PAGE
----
Of single malts, supply woes and inflation

EYES WIDE OPEN - Iris Gonzales - The Philippine Star

A man goes into a bar and orders a glass of Whisky Sour, that perfectly blended velvety cocktail. He wants a single malt, the king of whiskeys, in his mixed drink, but it’s not available, says the bartender apologetically.

Instead, the bartender offers the blended kind, Double Black.

It is Saturday night in Poblacion and everyone cooped up for 20 months at home because of the pandemic is painting this bustling district red.

But while night owls have returned, supplies haven’t normalized.

Multiply the situation in this bar a thousand fold and you’ll pretty much get a picture of the supply problems many companies are grappling with now, a problem that started when COVID-19 struck.

It’s the reason you don’t see the usual finds when you shop in the supermarkets, drug stores, and even in the wet markets these days.

So don’t raise a howl if some items in the menu aren’t available when you dine in your favorite restaurant. For now, it’s good enough you get to eat out, if you love doing that.

Supply chain disruptions

At the 47th Philippine Business Conference, top company executives, including Jollibee president and CEO Ernesto Tanmantiong and LT Group president and COO Michael Tan shared how their respective conglomerates have had to deal with supply chain disruptions.

Food giant Jollibee Group is one such group that was not spared from this problem.

“A key challenge is supply chain,” Tanmantiong said in a virtual panel, noting that there were a lot of disruptions because some materials were not readily available and the flow of supply drastically changed.

Tan, for his part, said COVID-19 indeed posed a major challenge for businesses.

“We’re prepared for earthquakes, typhoons, but this one is unexpected...no matter how much you plan, somebody’s going to throw a curveball at you,” he said.

Jollibee addressed the supply challenges by strengthening relationships with suppliers, increasing the company’s demand forecasting frequency, and optimizing inventory to create long-term solutions, Tanmantiong said.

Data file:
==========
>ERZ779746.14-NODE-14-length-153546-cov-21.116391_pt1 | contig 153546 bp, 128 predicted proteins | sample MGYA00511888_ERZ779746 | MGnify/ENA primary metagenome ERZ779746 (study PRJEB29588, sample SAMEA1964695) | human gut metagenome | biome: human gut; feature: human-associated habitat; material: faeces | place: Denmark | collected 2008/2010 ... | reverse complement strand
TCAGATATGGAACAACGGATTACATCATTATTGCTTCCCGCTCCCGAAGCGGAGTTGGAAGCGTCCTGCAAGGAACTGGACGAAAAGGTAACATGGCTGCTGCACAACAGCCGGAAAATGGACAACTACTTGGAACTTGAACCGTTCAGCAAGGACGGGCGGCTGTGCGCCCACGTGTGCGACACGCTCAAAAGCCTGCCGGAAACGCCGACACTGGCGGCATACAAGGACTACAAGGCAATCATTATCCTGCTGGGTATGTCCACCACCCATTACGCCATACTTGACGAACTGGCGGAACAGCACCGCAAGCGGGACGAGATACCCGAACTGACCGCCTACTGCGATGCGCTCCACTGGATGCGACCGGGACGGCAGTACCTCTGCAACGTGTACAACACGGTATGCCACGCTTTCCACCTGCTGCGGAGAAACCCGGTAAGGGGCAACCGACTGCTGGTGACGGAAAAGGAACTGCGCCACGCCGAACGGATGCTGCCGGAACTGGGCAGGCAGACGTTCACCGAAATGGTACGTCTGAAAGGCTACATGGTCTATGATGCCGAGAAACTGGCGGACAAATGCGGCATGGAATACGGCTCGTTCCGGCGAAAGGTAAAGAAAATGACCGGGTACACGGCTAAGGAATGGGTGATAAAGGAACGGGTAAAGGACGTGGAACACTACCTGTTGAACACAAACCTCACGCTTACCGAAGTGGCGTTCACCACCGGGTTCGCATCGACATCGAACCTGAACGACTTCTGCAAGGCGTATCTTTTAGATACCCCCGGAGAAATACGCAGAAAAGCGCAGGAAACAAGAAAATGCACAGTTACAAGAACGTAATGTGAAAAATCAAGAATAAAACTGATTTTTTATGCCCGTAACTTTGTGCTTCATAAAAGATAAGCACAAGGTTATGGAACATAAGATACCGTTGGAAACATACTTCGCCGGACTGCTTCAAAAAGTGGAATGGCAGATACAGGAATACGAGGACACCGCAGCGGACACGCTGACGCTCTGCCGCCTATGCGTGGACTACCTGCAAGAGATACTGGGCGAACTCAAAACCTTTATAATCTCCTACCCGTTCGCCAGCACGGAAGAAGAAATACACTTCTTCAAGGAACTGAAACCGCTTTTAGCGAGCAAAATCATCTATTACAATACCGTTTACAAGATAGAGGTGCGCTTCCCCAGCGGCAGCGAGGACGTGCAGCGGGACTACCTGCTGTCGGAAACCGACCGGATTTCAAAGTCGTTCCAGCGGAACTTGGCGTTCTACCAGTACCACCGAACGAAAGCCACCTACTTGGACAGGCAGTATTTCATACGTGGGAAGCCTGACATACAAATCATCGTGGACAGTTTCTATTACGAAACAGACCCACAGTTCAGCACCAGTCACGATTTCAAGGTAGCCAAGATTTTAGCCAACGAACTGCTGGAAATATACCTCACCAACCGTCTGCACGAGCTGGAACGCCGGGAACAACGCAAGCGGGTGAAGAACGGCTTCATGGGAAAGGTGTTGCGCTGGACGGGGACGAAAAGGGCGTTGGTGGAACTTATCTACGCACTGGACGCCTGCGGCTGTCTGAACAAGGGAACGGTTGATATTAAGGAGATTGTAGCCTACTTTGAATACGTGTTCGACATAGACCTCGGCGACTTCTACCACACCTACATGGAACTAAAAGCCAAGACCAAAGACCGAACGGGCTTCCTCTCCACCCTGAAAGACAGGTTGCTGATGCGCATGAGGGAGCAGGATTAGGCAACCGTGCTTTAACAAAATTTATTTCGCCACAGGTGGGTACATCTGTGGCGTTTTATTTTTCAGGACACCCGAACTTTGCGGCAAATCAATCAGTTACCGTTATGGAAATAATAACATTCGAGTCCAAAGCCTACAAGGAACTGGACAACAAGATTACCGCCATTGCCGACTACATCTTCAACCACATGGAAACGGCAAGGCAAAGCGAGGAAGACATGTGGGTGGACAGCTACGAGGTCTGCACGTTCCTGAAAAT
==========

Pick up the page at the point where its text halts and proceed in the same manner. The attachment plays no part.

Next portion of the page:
WIth these initiatives and digitization efforts, the Jollibee Group is now slowly recovering and getting closer to pre-COVID-19 levels of 2019, he said.

Learning from the pandemic-related disruptions, Tan said it is important to increase inventory levels.

Asked about the advice he can give to smaller companies, Tan said they have to look at their logistics supply chain, establish relations with banks so they can have access to credit, and be more adaptive and move with whatever crisis they encounter.

Inflationary pressures, rising business costs

Along with the supply problems come rising costs of raw materials, which are causing inflationary pressures.

I also recently had a chat with some of the biggest players in the country’s infrastructure industry, including D.M. Consunji Inc. (DMCI) president Jorge Consunji, EEI president and CEO Roberto Jose Castillo, and Philippine Constructors Association program director Anthony Mariano. They all said that prices of construction materials have been going up, with demand now returning to pre COVID-19 levels.

Concrete aggregates, for instance, now cost P1,200 per cubic meter from P950 per cm before the pandemic; steel billets, used for making steel bars, now cost P60 per kilo from P32 per kilo pre-COVID-19.

Ayala president and CEO Fernando Zobel de Ayala, in his engaging interview with Bloomberg TV last week, said the country’s oldest conglomerate is, likewise, feeling the pinch of rising business costs, but expressed hopes it will be transitory.

“It has happened, and it has happened in the Philippines, too. It’s politically sensitive because of the food costs, but the government is doing everything it can to try and control it, to try and bring it down. We’re feeling it in construction prices and in many other areas, so we’re hoping it’s temporary in nature as a result of some of the supply chain problems. We hope these prices will go down,” Zobel said.

Inflation, indeed, is a major concern now and it’s sure to affect growth next year.

Monetary authorities are, likewise, saying that elevated inflation, which remains up even as it inched down to 4.6 percent in October from 4.8 percent in September, is transitory.

The Bangko Sentral ng Pilipinas kept policy rates unchanged and adjusted its latest inflation forecast for the year to 4.3 percent for 2021, slightly lower than the previous estimate of 4.4 percent.

But with inflation largely driven by supply-side factors, we will need more than monetary measures. We need to keep the local food supply stable to ease food prices. We could also use some additional stimulus, but we’re already facing constraints. It’s good to know that deliberations for next year’s budget are already moving.

Inflation is no doubt still elevated with the average inflation of 4.5 percent from January to October still above the two percent to four percent target of the BSP.

Indeed, while everyone’s excited and it seems we’re all confident that the economy has reopened, the problems I discussed here are all big threats to growth next year.

The result is that Filipinos will have to shell out more to put food on the table and to be able to afford basic commodities.

The lack of one’s choice of poison in one’s favorite bar is the least troubling effect of this alarming situation, if any. Besides, with these looming threats, it would really be too early to pop the champagne bottles just yet.



Iris Gonzales’ email address is [email protected]. Follow her on Twitter @eyesgonzales. Column archives at eyesgonzales.com

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